Whether you use Word for nothing more than printing labels or if you’re the de facto vending machine for sales or invitation letters, each official communication carries a high level of responsibility–put the company in the best light possible. (Same goes with online communication but that’s for another post.) Sure, we can always rely on templates, but these become outdated and will tend to misrepresent our company and its message if not checked.
An effectively written letter minimizes repeating processes and establishes a relationship between the writer/sender and the recipient. So, with that in mind, it’s important to revise and improve how we write purchase or request letters, responses to customers, official announcements, even internal memos. While some may argue that it’s needless work, it’s really not as tedious as it sounds. Here are five quick checks for an effective business letter:
Get the names right.
You really don’t want to fail on this part. Trust me, you don’t want anyone freaking out when you don’t get “Senior Assistant for Pedantry Compliance” written correctly. And you can pretty much forget writing another letter to them if you misspell his/her name or use “To whom it may concern”. Seriously, you may not care for the person but it pays to respect the protocol. We’re all in it to win it.
Letterheads get you through the door.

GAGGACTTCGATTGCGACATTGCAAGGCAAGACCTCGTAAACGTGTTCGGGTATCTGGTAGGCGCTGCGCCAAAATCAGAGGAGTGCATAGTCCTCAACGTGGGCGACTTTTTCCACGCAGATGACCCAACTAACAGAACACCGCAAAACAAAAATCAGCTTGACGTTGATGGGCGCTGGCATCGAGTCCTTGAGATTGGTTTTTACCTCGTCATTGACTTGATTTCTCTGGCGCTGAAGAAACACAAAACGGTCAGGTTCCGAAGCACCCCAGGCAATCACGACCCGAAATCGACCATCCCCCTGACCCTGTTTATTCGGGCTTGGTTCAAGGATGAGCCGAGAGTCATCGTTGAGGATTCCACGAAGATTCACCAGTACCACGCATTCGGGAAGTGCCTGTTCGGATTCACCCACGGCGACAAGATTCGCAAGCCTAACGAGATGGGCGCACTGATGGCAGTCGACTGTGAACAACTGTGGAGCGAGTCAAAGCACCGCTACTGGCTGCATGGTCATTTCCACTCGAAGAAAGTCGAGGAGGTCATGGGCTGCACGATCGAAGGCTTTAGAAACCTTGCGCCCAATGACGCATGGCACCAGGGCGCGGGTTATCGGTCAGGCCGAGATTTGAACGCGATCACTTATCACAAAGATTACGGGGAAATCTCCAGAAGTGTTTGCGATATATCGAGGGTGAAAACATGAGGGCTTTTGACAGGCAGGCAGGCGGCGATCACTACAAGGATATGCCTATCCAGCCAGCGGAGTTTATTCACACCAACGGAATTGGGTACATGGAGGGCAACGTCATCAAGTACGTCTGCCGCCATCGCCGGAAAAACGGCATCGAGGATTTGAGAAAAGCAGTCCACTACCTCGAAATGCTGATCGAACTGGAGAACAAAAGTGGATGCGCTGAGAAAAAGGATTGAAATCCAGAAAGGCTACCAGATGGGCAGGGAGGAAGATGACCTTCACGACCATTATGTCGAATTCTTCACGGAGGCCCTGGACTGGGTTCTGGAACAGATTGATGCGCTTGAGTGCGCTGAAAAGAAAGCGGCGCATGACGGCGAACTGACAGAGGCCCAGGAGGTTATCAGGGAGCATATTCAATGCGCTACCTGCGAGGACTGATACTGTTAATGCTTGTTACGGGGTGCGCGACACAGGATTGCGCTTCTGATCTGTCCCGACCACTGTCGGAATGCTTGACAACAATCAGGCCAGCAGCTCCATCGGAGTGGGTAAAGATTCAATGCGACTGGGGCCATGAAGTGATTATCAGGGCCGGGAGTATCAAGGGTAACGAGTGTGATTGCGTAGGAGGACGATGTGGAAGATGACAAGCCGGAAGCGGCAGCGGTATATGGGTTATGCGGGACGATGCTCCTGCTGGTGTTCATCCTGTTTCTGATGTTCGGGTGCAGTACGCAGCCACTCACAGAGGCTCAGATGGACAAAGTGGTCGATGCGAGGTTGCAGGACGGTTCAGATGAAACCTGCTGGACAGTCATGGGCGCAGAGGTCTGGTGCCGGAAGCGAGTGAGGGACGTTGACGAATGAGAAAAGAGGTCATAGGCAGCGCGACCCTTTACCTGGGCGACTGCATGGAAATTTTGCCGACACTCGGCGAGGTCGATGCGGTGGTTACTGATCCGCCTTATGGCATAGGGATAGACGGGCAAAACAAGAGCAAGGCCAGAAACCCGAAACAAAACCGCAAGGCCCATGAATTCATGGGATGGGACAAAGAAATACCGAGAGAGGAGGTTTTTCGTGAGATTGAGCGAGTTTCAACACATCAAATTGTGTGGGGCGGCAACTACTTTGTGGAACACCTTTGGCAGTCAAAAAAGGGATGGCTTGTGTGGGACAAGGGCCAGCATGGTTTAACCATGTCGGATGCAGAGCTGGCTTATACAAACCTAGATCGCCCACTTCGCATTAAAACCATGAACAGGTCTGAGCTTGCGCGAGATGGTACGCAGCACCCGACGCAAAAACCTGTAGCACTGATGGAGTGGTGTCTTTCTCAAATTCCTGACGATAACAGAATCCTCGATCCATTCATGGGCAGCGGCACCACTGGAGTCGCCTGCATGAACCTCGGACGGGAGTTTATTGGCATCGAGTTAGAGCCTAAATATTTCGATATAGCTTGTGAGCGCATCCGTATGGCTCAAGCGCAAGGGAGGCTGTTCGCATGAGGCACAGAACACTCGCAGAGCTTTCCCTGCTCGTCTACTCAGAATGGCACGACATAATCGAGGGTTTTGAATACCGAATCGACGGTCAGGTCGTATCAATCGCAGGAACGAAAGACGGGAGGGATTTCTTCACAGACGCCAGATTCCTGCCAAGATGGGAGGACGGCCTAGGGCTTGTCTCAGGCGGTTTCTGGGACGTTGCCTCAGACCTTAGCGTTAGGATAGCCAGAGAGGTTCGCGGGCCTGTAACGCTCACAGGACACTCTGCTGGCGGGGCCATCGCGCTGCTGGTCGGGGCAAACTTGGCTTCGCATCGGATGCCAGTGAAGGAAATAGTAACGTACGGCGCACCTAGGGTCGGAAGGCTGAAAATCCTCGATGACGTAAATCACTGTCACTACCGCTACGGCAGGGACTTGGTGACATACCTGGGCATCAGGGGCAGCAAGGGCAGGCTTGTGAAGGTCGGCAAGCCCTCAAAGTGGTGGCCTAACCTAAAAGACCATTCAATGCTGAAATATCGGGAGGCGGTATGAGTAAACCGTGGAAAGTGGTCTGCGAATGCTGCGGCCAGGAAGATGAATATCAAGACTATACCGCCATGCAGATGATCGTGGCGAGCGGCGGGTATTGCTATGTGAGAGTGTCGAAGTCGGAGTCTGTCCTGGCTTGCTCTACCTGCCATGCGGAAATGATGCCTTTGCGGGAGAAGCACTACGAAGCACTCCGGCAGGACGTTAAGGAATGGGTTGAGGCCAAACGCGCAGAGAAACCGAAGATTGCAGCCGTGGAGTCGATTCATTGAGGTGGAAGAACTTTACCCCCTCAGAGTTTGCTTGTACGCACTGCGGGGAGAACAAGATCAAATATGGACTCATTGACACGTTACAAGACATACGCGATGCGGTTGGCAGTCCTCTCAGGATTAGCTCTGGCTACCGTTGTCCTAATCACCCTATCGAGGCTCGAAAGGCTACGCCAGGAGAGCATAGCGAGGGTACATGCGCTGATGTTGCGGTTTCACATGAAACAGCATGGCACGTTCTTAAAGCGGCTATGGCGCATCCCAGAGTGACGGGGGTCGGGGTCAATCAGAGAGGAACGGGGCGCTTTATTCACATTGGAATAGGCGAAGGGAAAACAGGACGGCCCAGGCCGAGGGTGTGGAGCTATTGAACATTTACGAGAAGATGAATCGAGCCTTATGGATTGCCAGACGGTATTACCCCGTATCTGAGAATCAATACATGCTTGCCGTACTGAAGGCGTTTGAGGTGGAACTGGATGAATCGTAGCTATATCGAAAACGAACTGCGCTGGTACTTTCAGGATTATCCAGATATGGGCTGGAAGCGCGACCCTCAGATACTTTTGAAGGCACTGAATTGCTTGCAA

Business letters should always be printed on the official company letterhead. Why? Because it tells tthe recipient that you’re not just dropping names, that you really have important matters to discuss. what’s more, the letterhead contains information on where the recipient can reach you.
Keep it short.
As much as possible, stick to a one-page letter. Say everything you need to in short sentences leading with the all-important details. Nothing gets that letter piled with the not-so-urgent documents than pompous introductions. Also, it’s OK to be conversational but, I mean, just don’t overdo it, get me? It’s a business letter, not rap lyrics.
Organize your ideas.
So you’ve enumerated all the great ideas you want your recipient to know about and you can’t wait to start working with them. But when you call them to follow-up, you find your client (for example) doesn’t know what you’re talking about. Turns out you lost them one paragraph into your letter because you kept skipping back and forth on a topic. Either that or you put in too much info they lost interest altogether. Tip here is to sing that Sesame Street song in your head.
Three of these kids belong together
Three of these kids are kind of the same
But one of these kids is doing his (her) own thing
Now it’s time to play our game
It’s time to play our game
After you’ve checked and re-checked your letter, have a friend read it back to you one last time before sending. Sometimes, staring at the thing too long will cause your brain to fill in gaps that a first-time reader wouldn’t be able to do. Ask that friend if they get what your main idea is and how you intend for the reader to help you make it happen.